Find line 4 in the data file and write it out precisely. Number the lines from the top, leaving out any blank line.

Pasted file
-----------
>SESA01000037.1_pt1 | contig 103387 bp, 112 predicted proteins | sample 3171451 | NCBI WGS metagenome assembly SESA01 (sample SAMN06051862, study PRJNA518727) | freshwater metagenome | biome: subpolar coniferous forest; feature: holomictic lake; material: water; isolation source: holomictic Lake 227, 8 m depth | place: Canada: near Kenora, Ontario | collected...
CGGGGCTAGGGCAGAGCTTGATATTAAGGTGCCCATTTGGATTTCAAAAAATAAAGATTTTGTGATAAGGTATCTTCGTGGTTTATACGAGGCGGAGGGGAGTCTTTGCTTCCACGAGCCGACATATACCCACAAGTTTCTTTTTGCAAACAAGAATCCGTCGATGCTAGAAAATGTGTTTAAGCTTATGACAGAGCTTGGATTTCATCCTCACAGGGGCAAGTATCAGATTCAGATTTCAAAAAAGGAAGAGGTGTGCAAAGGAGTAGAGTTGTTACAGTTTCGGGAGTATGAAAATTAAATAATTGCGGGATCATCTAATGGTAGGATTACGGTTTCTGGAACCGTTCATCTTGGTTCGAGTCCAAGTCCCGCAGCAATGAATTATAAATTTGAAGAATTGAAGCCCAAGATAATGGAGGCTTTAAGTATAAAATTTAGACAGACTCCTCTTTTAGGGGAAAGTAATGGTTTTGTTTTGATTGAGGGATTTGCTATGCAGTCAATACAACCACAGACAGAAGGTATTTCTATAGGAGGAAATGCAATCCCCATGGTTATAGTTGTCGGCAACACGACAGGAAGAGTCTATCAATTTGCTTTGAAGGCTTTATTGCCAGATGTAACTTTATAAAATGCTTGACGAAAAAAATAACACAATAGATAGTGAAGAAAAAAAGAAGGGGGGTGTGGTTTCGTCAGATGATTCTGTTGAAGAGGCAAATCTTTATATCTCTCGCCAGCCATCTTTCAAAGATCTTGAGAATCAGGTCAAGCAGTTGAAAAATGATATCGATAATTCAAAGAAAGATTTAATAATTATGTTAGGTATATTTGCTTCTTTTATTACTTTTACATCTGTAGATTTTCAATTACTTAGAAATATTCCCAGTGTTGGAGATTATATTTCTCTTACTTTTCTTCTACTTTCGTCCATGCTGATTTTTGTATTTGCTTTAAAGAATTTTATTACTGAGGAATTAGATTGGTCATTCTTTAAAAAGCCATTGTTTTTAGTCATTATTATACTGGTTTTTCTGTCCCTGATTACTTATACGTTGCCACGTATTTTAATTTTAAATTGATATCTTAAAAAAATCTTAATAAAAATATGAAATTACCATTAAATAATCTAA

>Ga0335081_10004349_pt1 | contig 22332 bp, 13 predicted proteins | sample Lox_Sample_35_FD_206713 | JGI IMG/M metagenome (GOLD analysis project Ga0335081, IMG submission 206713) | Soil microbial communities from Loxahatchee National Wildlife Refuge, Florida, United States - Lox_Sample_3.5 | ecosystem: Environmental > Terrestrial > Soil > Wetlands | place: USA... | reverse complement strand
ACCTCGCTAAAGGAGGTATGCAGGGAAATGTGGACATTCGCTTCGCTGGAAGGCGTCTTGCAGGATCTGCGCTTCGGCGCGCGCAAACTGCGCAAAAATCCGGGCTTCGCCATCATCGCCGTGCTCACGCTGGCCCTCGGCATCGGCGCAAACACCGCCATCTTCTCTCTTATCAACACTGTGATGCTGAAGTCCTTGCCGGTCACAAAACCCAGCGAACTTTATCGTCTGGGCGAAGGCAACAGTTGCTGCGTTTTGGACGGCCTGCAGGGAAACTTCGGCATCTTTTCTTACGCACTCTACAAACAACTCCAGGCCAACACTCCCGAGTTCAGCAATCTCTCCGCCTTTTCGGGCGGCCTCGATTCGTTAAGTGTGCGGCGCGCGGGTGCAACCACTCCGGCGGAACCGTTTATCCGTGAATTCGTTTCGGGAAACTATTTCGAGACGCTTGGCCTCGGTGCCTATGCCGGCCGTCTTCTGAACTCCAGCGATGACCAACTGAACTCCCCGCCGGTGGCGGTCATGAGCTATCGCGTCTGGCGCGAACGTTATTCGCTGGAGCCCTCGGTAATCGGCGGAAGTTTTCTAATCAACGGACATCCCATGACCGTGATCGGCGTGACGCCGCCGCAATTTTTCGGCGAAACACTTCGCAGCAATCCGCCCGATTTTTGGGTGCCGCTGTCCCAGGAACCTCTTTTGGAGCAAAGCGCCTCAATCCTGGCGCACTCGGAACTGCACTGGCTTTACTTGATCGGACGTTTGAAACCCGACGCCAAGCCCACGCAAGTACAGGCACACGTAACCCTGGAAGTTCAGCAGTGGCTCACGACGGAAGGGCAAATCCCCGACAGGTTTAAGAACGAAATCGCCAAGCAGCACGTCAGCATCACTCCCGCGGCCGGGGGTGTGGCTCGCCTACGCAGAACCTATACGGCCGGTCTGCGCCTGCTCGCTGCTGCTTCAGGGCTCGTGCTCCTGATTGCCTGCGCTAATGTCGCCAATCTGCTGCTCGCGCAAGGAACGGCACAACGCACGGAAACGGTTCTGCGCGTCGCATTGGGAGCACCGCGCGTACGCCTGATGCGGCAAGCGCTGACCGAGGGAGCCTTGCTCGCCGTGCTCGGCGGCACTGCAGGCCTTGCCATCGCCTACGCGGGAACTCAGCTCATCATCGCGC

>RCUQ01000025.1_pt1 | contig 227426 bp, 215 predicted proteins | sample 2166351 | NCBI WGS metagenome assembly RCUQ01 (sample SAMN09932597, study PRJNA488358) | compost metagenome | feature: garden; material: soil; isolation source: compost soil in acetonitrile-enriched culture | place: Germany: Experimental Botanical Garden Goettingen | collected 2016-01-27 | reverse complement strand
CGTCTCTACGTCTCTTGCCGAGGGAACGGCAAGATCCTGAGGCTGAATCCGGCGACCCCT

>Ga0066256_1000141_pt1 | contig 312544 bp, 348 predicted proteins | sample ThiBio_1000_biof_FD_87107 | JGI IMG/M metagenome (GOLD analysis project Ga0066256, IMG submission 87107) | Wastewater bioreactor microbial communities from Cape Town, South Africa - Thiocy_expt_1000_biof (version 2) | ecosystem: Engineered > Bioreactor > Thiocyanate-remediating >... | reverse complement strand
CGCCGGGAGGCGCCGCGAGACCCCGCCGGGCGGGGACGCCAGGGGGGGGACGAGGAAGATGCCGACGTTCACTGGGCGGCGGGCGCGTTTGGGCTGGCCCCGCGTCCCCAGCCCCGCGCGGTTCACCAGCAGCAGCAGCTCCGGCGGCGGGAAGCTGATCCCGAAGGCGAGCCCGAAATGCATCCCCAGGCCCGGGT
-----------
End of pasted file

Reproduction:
ACCTCGCTAAAGGAGGTATGCAGGGAAATGTGGACATTCGCTTCGCTGGAAGGCGTCTTGCAGGATCTGCGCTTCGGCGCGCGCAAACTGCGCAAAAATCCGGGCTTCGCCATCATCGCCGTGCTCACGCTGGCCCTCGGCATCGGCGCAAACACCGCCATCTTCTCTCTTATCAACACTGTGATGCTGAAGTCCTTGCCGGTCACAAAACCCAGCGAACTTTATCGTCTGGGCGAAGGCAACAGTTGCTGCGTTTTGGACGGCCTGCAGGGAAACTTCGGCATCTTTTCTTACGCACTCTACAAACAACTCCAGGCCAACACTCCCGAGTTCAGCAATCTCTCCGCCTTTTCGGGCGGCCTCGATTCGTTAAGTGTGCGGCGCGCGGGTGCAACCACTCCGGCGGAACCGTTTATCCGTGAATTCGTTTCGGGAAACTATTTCGAGACGCTTGGCCTCGGTGCCTATGCCGGCCGTCTTCTGAACTCCAGCGATGACCAACTGAACTCCCCGCCGGTGGCGGTCATGAGCTATCGCGTCTGGCGCGAACGTTATTCGCTGGAGCCCTCGGTAATCGGCGGAAGTTTTCTAATCAACGGACATCCCATGACCGTGATCGGCGTGACGCCGCCGCAATTTTTCGGCGAAACACTTCGCAGCAATCCGCCCGATTTTTGGGTGCCGCTGTCCCAGGAACCTCTTTTGGAGCAAAGCGCCTCAATCCTGGCGCACTCGGAACTGCACTGGCTTTACTTGATCGGACGTTTGAAACCCGACGCCAAGCCCACGCAAGTACAGGCACACGTAACCCTGGAAGTTCAGCAGTGGCTCACGACGGAAGGGCAAATCCCCGACAGGTTTAAGAACGAAATCGCCAAGCAGCACGTCAGCATCACTCCCGCGGCCGGGGGTGTGGCTCGCCTACGCAGAACCTATACGGCCGGTCTGCGCCTGCTCGCTGCTGCTTCAGGGCTCGTGCTCCTGATTGCCTGCGCTAATGTCGCCAATCTGCTGCTCGCGCAAGGAACGGCACAACGCACGGAAACGGTTCTGCGCGTCGCATTGGGAGCACCGCGCGTACGCCTGATGCGGCAAGCGCTGACCGAGGGAGCCTTGCTCGCCGTGCTCGGCGGCACTGCAGGCCTTGCCATCGCCTACGCGGGAACTCAGCTCATCATCGCGC